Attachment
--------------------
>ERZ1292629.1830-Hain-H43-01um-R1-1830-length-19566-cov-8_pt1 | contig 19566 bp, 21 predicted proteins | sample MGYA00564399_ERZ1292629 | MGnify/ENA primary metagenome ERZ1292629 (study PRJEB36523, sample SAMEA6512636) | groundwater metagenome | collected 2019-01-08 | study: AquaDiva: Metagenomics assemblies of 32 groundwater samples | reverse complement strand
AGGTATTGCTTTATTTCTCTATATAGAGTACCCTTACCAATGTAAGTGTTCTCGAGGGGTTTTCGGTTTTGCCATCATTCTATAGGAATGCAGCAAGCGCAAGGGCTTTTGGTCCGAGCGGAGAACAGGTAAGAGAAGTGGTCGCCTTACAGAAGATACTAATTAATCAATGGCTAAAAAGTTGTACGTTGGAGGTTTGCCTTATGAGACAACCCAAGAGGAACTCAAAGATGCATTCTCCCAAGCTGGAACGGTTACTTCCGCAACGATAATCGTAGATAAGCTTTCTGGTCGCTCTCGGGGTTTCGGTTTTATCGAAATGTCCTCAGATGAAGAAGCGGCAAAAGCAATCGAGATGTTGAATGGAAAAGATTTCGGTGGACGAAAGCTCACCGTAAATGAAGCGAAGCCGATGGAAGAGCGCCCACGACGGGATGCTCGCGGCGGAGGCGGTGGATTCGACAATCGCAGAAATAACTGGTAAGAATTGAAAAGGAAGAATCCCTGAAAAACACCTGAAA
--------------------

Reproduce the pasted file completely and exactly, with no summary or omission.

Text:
>ERZ1292629.1830-Hain-H43-01um-R1-1830-length-19566-cov-8_pt1 | contig 19566 bp, 21 predicted proteins | sample MGYA00564399_ERZ1292629 | MGnify/ENA primary metagenome ERZ1292629 (study PRJEB36523, sample SAMEA6512636) | groundwater metagenome | collected 2019-01-08 | study: AquaDiva: Metagenomics assemblies of 32 groundwater samples | reverse complement strand
AGGTATTGCTTTATTTCTCTATATAGAGTACCCTTACCAATGTAAGTGTTCTCGAGGGGTTTTCGGTTTTGCCATCATTCTATAGGAATGCAGCAAGCGCAAGGGCTTTTGGTCCGAGCGGAGAACAGGTAAGAGAAGTGGTCGCCTTACAGAAGATACTAATTAATCAATGGCTAAAAAGTTGTACGTTGGAGGTTTGCCTTATGAGACAACCCAAGAGGAACTCAAAGATGCATTCTCCCAAGCTGGAACGGTTACTTCCGCAACGATAATCGTAGATAAGCTTTCTGGTCGCTCTCGGGGTTTCGGTTTTATCGAAATGTCCTCAGATGAAGAAGCGGCAAAAGCAATCGAGATGTTGAATGGAAAAGATTTCGGTGGACGAAAGCTCACCGTAAATGAAGCGAAGCCGATGGAAGAGCGCCCACGACGGGATGCTCGCGGCGGAGGCGGTGGATTCGACAATCGCAGAAATAACTGGTAAGAATTGAAAAGGAAGAATCCCTGAAAAACACCTGAAA